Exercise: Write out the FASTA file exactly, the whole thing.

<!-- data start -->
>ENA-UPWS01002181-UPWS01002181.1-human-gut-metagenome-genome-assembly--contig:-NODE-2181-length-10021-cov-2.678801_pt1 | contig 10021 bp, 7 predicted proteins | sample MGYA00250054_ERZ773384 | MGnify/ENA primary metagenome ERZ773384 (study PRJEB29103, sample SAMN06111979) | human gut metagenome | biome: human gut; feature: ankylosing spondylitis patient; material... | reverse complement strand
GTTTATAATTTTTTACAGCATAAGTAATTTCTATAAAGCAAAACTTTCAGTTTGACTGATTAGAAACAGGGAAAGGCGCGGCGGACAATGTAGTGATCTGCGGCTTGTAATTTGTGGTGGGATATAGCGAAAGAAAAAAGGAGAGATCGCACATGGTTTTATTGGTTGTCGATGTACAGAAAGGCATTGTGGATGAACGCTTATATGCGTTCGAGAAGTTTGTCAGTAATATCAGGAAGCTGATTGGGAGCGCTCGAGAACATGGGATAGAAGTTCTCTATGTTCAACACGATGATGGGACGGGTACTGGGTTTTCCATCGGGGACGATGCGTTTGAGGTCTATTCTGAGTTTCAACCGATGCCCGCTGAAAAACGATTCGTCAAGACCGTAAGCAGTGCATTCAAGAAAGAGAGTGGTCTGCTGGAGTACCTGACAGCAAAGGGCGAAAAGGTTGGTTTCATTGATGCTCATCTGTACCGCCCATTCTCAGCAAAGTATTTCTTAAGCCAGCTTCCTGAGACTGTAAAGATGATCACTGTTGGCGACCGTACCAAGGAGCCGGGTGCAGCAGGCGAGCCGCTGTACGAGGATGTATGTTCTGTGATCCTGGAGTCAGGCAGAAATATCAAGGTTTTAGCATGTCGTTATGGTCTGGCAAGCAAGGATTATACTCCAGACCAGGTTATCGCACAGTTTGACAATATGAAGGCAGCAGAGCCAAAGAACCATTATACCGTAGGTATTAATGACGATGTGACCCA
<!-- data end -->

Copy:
>ENA-UPWS01002181-UPWS01002181.1-human-gut-metagenome-genome-assembly--contig:-NODE-2181-length-10021-cov-2.678801_pt1 | contig 10021 bp, 7 predicted proteins | sample MGYA00250054_ERZ773384 | MGnify/ENA primary metagenome ERZ773384 (study PRJEB29103, sample SAMN06111979) | human gut metagenome | biome: human gut; feature: ankylosing spondylitis patient; material... | reverse complement strand
GTTTATAATTTTTTACAGCATAAGTAATTTCTATAAAGCAAAACTTTCAGTTTGACTGATTAGAAACAGGGAAAGGCGCGGCGGACAATGTAGTGATCTGCGGCTTGTAATTTGTGGTGGGATATAGCGAAAGAAAAAAGGAGAGATCGCACATGGTTTTATTGGTTGTCGATGTACAGAAAGGCATTGTGGATGAACGCTTATATGCGTTCGAGAAGTTTGTCAGTAATATCAGGAAGCTGATTGGGAGCGCTCGAGAACATGGGATAGAAGTTCTCTATGTTCAACACGATGATGGGACGGGTACTGGGTTTTCCATCGGGGACGATGCGTTTGAGGTCTATTCTGAGTTTCAACCGATGCCCGCTGAAAAACGATTCGTCAAGACCGTAAGCAGTGCATTCAAGAAAGAGAGTGGTCTGCTGGAGTACCTGACAGCAAAGGGCGAAAAGGTTGGTTTCATTGATGCTCATCTGTACCGCCCATTCTCAGCAAAGTATTTCTTAAGCCAGCTTCCTGAGACTGTAAAGATGATCACTGTTGGCGACCGTACCAAGGAGCCGGGTGCAGCAGGCGAGCCGCTGTACGAGGATGTATGTTCTGTGATCCTGGAGTCAGGCAGAAATATCAAGGTTTTAGCATGTCGTTATGGTCTGGCAAGCAAGGATTATACTCCAGACCAGGTTATCGCACAGTTTGACAATATGAAGGCAGCAGAGCCAAAGAACCATTATACCGTAGGTATTAATGACGATGTGACCCA